Tympanic Membrane Perforation
A tympanic membrane perforation is essentially a hole in the eardrum, which can result from ear infections, injury, and previous surgery such as ventilation tube placement. In addition to hearing loss, eardrum perforations can result in ear infection and drainage. The infection is usually treated with antibiotic ear drops. Most patients will need to keep water out of the ear with ear plugs or cotton ball with Vaseline.
How is Tympanic Membrane Perforation Treated?
If the perforation is very small, an otolaryngologist may choose to observe the perforation over time to see if it will close spontaneously. Most eardrum perforations heal on their own within weeks of rupture, although some may take several months to heal. During the healing process the ear must be protected from water and trauma. Working with a microscope, your doctor may touch the edges of the eardrum with a chemical to stimulate growth and then place a thin paper patch on the eardrum. Usually with closure of the tympanic membrane, hearing is improved. Several applications of a patch may be required before the perforation closes completely. If your physician feels that a paper patch will not provide prompt or adequate closure of the hole in the eardrum, or if paper patching does not help, surgery may be required.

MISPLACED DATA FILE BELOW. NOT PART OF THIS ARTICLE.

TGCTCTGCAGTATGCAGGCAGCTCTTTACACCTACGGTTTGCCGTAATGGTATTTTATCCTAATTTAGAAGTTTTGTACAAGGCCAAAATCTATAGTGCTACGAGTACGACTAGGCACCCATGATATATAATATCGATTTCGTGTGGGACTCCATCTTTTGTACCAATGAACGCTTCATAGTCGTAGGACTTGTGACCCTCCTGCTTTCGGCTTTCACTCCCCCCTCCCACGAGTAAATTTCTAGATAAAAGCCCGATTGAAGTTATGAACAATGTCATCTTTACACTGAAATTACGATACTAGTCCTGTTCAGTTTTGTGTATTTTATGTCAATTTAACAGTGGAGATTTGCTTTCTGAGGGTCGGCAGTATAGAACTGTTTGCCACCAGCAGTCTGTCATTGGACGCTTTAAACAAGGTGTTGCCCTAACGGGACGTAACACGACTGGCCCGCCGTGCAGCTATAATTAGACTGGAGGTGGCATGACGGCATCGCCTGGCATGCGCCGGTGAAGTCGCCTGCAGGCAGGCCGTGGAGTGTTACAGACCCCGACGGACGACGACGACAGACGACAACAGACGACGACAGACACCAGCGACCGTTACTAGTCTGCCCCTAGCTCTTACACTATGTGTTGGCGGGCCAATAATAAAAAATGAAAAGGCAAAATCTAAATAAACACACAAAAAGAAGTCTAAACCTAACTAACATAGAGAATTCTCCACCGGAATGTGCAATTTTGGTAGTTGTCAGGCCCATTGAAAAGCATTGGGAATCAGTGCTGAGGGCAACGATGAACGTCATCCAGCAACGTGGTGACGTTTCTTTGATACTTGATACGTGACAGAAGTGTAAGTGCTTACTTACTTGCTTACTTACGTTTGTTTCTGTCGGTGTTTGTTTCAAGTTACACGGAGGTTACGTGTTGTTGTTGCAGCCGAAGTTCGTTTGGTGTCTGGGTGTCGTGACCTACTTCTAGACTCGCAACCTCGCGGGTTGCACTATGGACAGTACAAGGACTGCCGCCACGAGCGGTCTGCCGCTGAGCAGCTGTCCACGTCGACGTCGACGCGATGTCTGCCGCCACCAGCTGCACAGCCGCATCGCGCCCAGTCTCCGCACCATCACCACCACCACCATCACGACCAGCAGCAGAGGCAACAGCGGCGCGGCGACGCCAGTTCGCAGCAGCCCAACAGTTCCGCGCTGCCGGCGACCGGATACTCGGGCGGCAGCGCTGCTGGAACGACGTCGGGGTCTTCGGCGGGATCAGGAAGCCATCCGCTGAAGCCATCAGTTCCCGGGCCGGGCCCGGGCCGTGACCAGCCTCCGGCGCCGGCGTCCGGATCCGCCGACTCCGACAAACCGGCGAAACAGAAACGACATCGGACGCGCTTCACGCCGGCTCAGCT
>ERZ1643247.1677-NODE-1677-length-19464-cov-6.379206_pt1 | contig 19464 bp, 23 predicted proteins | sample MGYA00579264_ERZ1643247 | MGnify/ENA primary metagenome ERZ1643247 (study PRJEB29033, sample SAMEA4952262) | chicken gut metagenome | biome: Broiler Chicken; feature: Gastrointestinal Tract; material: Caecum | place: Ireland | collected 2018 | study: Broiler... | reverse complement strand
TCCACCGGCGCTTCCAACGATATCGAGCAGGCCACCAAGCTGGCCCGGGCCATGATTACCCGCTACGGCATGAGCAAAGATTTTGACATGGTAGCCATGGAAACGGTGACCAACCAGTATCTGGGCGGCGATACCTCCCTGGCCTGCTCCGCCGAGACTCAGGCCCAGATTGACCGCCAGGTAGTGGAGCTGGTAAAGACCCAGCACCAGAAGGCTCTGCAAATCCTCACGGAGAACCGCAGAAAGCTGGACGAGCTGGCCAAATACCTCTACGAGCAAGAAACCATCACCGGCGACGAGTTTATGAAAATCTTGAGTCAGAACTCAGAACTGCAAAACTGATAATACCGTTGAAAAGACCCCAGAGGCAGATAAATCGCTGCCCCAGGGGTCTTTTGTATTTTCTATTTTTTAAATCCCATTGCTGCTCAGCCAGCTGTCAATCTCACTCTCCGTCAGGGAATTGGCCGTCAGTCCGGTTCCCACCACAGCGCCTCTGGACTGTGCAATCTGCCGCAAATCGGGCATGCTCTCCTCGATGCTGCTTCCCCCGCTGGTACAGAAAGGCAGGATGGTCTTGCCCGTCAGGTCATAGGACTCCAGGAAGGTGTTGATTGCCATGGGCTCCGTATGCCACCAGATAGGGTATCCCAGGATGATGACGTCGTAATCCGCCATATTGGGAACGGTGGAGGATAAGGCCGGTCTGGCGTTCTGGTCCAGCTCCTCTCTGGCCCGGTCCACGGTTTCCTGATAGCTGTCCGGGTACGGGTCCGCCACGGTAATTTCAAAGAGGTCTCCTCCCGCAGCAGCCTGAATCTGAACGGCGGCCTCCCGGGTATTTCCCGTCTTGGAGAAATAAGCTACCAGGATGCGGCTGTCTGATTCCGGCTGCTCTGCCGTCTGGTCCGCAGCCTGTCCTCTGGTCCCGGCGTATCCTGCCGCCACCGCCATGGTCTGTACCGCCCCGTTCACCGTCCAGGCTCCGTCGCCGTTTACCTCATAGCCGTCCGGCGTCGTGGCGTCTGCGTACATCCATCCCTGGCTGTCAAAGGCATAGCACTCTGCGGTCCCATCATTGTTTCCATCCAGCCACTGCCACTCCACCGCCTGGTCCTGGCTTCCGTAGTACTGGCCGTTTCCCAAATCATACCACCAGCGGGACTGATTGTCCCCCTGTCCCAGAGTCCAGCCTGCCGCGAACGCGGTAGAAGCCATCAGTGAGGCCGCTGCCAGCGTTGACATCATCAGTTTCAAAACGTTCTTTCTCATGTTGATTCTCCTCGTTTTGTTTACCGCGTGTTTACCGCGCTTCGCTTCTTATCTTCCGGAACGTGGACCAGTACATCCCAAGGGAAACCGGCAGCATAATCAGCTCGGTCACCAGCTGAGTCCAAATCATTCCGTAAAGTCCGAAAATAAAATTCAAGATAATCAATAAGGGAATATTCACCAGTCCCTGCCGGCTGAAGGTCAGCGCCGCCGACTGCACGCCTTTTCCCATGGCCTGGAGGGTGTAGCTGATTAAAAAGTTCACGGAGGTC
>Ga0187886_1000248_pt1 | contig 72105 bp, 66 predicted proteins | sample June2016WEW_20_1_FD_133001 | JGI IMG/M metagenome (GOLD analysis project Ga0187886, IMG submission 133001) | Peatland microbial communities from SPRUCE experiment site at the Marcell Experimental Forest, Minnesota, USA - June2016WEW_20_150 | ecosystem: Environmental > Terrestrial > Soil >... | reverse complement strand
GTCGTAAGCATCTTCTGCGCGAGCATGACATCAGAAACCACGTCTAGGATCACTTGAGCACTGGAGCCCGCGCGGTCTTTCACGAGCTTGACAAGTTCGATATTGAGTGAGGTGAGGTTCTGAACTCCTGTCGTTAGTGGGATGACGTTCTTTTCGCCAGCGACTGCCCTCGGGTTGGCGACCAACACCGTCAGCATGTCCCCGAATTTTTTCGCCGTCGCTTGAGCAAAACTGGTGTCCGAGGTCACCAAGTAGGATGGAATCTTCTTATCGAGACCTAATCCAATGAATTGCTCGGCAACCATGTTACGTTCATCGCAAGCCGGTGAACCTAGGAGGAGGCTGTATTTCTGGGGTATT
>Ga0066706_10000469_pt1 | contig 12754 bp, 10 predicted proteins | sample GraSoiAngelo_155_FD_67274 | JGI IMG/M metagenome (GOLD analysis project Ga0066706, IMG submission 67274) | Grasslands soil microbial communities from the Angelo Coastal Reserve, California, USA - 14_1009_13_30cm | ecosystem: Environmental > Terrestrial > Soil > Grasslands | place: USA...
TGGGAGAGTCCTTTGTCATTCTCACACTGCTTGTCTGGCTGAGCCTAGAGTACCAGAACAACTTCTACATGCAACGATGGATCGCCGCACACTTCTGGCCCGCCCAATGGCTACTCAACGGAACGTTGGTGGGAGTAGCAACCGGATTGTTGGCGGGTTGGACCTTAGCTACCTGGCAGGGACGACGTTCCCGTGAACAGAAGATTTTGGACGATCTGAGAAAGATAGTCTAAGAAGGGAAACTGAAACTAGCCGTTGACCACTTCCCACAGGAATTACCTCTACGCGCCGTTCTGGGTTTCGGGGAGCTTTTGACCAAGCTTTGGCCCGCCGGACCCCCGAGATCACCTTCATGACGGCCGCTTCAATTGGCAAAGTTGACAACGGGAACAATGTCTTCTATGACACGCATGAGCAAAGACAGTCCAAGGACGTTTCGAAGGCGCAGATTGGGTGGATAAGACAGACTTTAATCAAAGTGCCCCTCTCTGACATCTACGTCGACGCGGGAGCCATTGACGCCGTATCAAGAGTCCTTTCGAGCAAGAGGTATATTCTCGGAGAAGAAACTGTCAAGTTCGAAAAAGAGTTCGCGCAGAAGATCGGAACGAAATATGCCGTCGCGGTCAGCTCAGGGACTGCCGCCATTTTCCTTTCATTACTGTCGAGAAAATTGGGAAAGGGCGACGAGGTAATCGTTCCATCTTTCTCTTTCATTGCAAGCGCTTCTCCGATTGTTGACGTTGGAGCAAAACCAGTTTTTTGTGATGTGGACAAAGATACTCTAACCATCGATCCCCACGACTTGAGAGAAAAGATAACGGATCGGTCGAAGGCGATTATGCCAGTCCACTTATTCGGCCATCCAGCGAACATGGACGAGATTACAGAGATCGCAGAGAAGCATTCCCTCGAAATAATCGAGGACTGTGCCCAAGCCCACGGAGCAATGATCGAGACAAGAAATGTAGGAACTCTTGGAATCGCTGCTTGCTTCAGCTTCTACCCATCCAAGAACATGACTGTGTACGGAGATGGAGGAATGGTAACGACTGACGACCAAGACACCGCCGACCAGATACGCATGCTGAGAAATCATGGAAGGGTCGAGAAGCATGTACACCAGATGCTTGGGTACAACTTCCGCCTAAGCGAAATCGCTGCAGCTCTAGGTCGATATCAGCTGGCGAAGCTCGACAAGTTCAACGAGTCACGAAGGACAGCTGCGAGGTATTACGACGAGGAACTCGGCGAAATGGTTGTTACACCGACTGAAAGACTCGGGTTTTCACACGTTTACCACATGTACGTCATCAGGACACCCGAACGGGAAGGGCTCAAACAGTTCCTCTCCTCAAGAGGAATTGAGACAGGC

A tympanic membrane perforation is usually treated with a surgical repair called a tympanoplasty. The procedure is a relatively short outpatient surgery that is performed under local or general anesthesia. The surgery is performed through the ear canal or through an incision behind the ear. The hole in the eardrum is repaired using the patient’s own tissue, called fascia. In some cases, the hearing bones (ossicles) are damaged by previous infection or trauma and can usually be repaired at the same time.
Antibiotic eardrops are used in the ear after surgery. Regular activities are started the next day. Patients are typically seen at one and three weeks after surgery to ensure proper healing. A hearing test is obtained one to two months after surgery.
Hearing aids can be helpful for patients who desire improved hearing function but who do not desire surgical treatment.